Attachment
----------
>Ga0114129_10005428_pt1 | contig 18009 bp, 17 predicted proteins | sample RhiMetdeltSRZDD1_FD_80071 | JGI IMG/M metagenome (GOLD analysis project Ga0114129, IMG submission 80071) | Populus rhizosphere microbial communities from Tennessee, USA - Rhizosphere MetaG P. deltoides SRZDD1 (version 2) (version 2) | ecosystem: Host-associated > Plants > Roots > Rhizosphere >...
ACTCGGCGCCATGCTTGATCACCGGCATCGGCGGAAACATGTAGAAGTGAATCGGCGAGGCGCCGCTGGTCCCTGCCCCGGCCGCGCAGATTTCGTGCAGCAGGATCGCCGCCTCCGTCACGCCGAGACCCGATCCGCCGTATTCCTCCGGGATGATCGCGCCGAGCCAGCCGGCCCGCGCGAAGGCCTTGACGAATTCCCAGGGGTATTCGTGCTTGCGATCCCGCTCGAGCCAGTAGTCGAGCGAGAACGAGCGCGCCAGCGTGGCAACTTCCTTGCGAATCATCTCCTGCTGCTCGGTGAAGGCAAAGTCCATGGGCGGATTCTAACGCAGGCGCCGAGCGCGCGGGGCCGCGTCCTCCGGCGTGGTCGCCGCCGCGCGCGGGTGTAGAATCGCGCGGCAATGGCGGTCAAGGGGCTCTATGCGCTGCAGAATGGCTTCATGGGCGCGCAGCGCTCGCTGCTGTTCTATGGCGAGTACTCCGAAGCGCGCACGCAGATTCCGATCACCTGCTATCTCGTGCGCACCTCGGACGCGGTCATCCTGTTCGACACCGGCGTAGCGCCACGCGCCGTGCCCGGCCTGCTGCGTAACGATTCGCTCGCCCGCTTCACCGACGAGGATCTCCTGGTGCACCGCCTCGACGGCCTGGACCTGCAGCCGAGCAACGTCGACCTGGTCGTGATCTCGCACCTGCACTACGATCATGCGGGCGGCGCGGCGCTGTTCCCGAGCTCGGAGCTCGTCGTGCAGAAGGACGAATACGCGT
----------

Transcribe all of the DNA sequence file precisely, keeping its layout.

>Ga0114129_10005428_pt1 | contig 18009 bp, 17 predicted proteins | sample RhiMetdeltSRZDD1_FD_80071 | JGI IMG/M metagenome (GOLD analysis project Ga0114129, IMG submission 80071) | Populus rhizosphere microbial communities from Tennessee, USA - Rhizosphere MetaG P. deltoides SRZDD1 (version 2) (version 2) | ecosystem: Host-associated > Plants > Roots > Rhizosphere >...
ACTCGGCGCCATGCTTGATCACCGGCATCGGCGGAAACATGTAGAAGTGAATCGGCGAGGCGCCGCTGGTCCCTGCCCCGGCCGCGCAGATTTCGTGCAGCAGGATCGCCGCCTCCGTCACGCCGAGACCCGATCCGCCGTATTCCTCCGGGATGATCGCGCCGAGCCAGCCGGCCCGCGCGAAGGCCTTGACGAATTCCCAGGGGTATTCGTGCTTGCGATCCCGCTCGAGCCAGTAGTCGAGCGAGAACGAGCGCGCCAGCGTGGCAACTTCCTTGCGAATCATCTCCTGCTGCTCGGTGAAGGCAAAGTCCATGGGCGGATTCTAACGCAGGCGCCGAGCGCGCGGGGCCGCGTCCTCCGGCGTGGTCGCCGCCGCGCGCGGGTGTAGAATCGCGCGGCAATGGCGGTCAAGGGGCTCTATGCGCTGCAGAATGGCTTCATGGGCGCGCAGCGCTCGCTGCTGTTCTATGGCGAGTACTCCGAAGCGCGCACGCAGATTCCGATCACCTGCTATCTCGTGCGCACCTCGGACGCGGTCATCCTGTTCGACACCGGCGTAGCGCCACGCGCCGTGCCCGGCCTGCTGCGTAACGATTCGCTCGCCCGCTTCACCGACGAGGATCTCCTGGTGCACCGCCTCGACGGCCTGGACCTGCAGCCGAGCAACGTCGACCTGGTCGTGATCTCGCACCTGCACTACGATCATGCGGGCGGCGCGGCGCTGTTCCCGAGCTCGGAGCTCGTCGTGCAGAAGGACGAATACGCGT